Thursday, April 27, 2017

Emotionworks Cut Opera's vivid, genre-crossed Tosca bound in Soul, Blues and R&B in Melbourne: Herald Sun Review

Published in Herald Sun in print 26th April and online 27th April

YOU would be hard pressed hearing someone leaving Puccini’s Tosca saying how much fun it was but Emotionworks Cut Opera do it differently. Like trying to prove that oil mixes with water, creator and director Julie Edwardson deconstructs opera’s lengthier form and adds her own genre-crossing music.

Puccini’s work doesn’t survive in its grand tragic way but, bound in this Blues, Soul and R & B mix, it’s a Tosca full of vivid life and high libidos too.

Lachie Purcell, Justine Anderson, Jason Wasley and Lauren Jaksetic 
Presented in a courtyard of the historic Pentridge Prison, this former palace of sinners shackles the story’s tragedy effortlessly, transferring the action from Rome’s Castel Sant’Angelo in 1800, where Puccini set the final act, to within these high bluestone walls in contemporary times.

The political prisoner Angelotti (Richard Woods) escapes from Pentridge, the painter Cavaradossi (Jason Wasley) harbours him and Tosca (Justine Anderson), Cavaradossi’s opera-singing lover, is caught in the crossfire when the Chief of Police, Scarpia (Michael Lampard), schemingly traps her in an attempt to catch his escapee. Everyone falls victim to the hand of another.

Props are sparse but Edwardson cleverly weaves in two enigmatic dancers (Lauren Jaksetic and Lachie Purcell) as the ghosts of Tosca and Cavaradossi who relive the lovers’ last day and gently shadow them.

It is a beautiful effect and makes a striking black-and-white contrast to five unsmiling female prison guards with no shortage of dominatrix flair in the service of Scarpia. Consistently belting out most of the best vocals as these Soul Sirens, Antoinette D’Andrea, Natasha Jacoel-Kaminski, Joanna Collyvas, Georgia Chalfon and Terese Scalisi are indispensable to the show’s success.

More than 30 song snippets nestle in the show’s 90 minutes, most fitting the bill creatively, some feeling squeezed in. The focus isn’t entirely on Tosca but my quibble is that it is unnecessary having the tight four-member band step in and sing their tunes too.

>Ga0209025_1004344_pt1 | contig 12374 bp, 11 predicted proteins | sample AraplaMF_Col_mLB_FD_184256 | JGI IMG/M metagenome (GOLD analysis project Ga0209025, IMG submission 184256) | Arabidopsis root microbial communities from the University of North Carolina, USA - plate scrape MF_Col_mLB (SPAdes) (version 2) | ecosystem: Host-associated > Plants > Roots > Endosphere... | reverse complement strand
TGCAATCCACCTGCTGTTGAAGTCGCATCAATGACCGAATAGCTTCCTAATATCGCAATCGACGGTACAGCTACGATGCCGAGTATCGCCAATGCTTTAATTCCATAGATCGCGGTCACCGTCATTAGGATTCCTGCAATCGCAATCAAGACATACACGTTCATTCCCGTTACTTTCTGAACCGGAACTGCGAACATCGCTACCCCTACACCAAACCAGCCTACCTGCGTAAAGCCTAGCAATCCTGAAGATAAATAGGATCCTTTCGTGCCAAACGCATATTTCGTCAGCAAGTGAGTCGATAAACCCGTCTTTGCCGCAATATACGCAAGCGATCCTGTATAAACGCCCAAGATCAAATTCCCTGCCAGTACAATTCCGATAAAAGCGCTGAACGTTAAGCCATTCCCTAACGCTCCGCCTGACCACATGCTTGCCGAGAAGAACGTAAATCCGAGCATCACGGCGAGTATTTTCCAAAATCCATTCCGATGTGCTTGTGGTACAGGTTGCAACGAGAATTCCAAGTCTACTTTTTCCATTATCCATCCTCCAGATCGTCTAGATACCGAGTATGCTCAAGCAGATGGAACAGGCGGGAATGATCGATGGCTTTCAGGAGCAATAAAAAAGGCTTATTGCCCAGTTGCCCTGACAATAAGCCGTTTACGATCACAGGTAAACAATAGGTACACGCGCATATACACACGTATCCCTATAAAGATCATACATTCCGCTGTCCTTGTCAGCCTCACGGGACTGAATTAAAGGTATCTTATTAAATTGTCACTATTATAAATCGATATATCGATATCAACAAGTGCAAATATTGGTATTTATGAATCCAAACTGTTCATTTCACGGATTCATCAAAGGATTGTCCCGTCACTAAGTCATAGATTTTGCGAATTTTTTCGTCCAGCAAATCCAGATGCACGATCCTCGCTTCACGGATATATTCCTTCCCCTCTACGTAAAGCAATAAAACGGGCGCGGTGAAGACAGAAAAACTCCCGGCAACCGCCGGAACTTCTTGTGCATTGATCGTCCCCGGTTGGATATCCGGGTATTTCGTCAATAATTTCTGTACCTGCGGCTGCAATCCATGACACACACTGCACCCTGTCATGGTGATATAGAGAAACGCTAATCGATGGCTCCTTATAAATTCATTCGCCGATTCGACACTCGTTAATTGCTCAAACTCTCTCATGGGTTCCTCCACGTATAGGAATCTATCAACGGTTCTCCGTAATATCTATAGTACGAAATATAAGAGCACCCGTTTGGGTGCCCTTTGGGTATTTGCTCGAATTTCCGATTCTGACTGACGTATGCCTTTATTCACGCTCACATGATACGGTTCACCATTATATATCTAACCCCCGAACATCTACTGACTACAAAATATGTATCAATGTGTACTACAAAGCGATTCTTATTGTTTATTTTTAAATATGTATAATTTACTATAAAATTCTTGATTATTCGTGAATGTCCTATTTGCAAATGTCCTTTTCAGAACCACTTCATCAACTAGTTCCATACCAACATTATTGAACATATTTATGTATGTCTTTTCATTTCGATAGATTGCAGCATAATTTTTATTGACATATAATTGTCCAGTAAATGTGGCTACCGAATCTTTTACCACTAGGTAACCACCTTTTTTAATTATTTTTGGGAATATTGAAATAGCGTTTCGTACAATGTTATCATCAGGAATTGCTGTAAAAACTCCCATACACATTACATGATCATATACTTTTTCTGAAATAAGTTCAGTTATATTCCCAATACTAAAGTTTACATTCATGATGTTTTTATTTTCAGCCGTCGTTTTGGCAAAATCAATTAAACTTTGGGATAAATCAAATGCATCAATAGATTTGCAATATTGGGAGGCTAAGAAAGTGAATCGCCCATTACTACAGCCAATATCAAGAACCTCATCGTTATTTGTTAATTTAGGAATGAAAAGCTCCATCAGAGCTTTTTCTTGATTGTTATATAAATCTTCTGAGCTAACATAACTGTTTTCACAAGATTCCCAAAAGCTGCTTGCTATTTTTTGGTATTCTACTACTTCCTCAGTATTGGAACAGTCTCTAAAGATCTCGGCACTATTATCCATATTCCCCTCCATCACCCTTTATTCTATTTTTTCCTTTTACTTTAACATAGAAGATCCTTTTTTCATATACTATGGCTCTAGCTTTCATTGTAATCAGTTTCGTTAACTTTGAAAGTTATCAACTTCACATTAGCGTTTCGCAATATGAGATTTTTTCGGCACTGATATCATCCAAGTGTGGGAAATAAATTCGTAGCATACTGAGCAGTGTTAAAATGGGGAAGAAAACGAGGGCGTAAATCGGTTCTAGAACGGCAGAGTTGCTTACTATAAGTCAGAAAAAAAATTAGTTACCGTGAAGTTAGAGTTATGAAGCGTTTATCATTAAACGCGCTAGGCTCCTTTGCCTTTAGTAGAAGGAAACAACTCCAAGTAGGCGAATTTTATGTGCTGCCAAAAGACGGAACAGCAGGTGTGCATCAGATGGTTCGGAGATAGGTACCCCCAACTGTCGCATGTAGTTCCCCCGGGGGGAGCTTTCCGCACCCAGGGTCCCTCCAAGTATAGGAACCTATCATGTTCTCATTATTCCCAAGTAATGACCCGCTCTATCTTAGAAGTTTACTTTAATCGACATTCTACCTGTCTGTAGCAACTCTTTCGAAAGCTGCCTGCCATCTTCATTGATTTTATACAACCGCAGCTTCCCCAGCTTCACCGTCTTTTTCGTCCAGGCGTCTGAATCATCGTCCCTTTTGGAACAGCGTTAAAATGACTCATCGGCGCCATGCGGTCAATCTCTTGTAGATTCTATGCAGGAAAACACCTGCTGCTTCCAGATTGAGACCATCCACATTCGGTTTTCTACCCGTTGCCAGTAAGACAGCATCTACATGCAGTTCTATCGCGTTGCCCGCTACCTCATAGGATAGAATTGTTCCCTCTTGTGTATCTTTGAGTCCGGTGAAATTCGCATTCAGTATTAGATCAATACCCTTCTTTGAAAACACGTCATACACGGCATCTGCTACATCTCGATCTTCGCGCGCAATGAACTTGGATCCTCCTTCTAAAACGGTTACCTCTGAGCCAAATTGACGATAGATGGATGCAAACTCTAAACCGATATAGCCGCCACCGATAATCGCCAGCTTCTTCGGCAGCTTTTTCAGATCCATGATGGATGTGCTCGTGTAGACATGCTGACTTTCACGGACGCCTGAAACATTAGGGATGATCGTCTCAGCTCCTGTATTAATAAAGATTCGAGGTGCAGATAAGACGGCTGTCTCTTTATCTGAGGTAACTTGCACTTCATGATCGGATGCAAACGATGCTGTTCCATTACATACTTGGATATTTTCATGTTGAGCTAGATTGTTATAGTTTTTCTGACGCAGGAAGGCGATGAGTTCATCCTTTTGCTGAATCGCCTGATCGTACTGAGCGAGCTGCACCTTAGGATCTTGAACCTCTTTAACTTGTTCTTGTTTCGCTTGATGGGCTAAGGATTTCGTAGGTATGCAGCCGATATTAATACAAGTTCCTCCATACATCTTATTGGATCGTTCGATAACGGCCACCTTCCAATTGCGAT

Justine Anderson and Michael Lampard
Anderson’s Tosca turns on the heat with unrestrained hot-bloodedness and sexual confidence, portraying both strength and vulnerability. Despite some top-note struggles, Anderson’s dark-hued tone carries attractively, singing the opera’s most famous aria, l lived for art with starry depth and pathos. Imagine that, followed by Tina Arena’s Chains sung movingly by the Soul Sirens as Scarpia undoes his trousers. Not easy?

Or Cavaradossi’s aria, And the stars shone, sung with poignancy and grit by a muscular-voiced and impassioned, fine acting Wasley followed by Bill Withers’ Ain’t No Sunshine in a gorgeous rendition by Antoinette D’Andrea as he dropped to the ground.

But it’s Lampard’s slimy, limping and crotch-centric Scarpia that steals the show, deftly portraying man as beast in well-articulated hair-raising resonance and dramatic fullness.

Angelotti’s vocal chords are apparently ripped out in Block A Division, which explains Woods’ raspy operatic opening, but he sinks comfortably back to where his voice resides — to ACDC’s Jailbreak and back on guitar.

There are the songs of Christine Aguillera and Adele, Stevie Wonder and James Brown among many in a musical seesaw ride with Puccini that Edwardson makes work.

Come open minded and come to enjoy. And add a must-do tour of Pentridge for extra effect.

Pentridge Prison, 1 Champ Street, Coburg, until May 7

Rating: three stars

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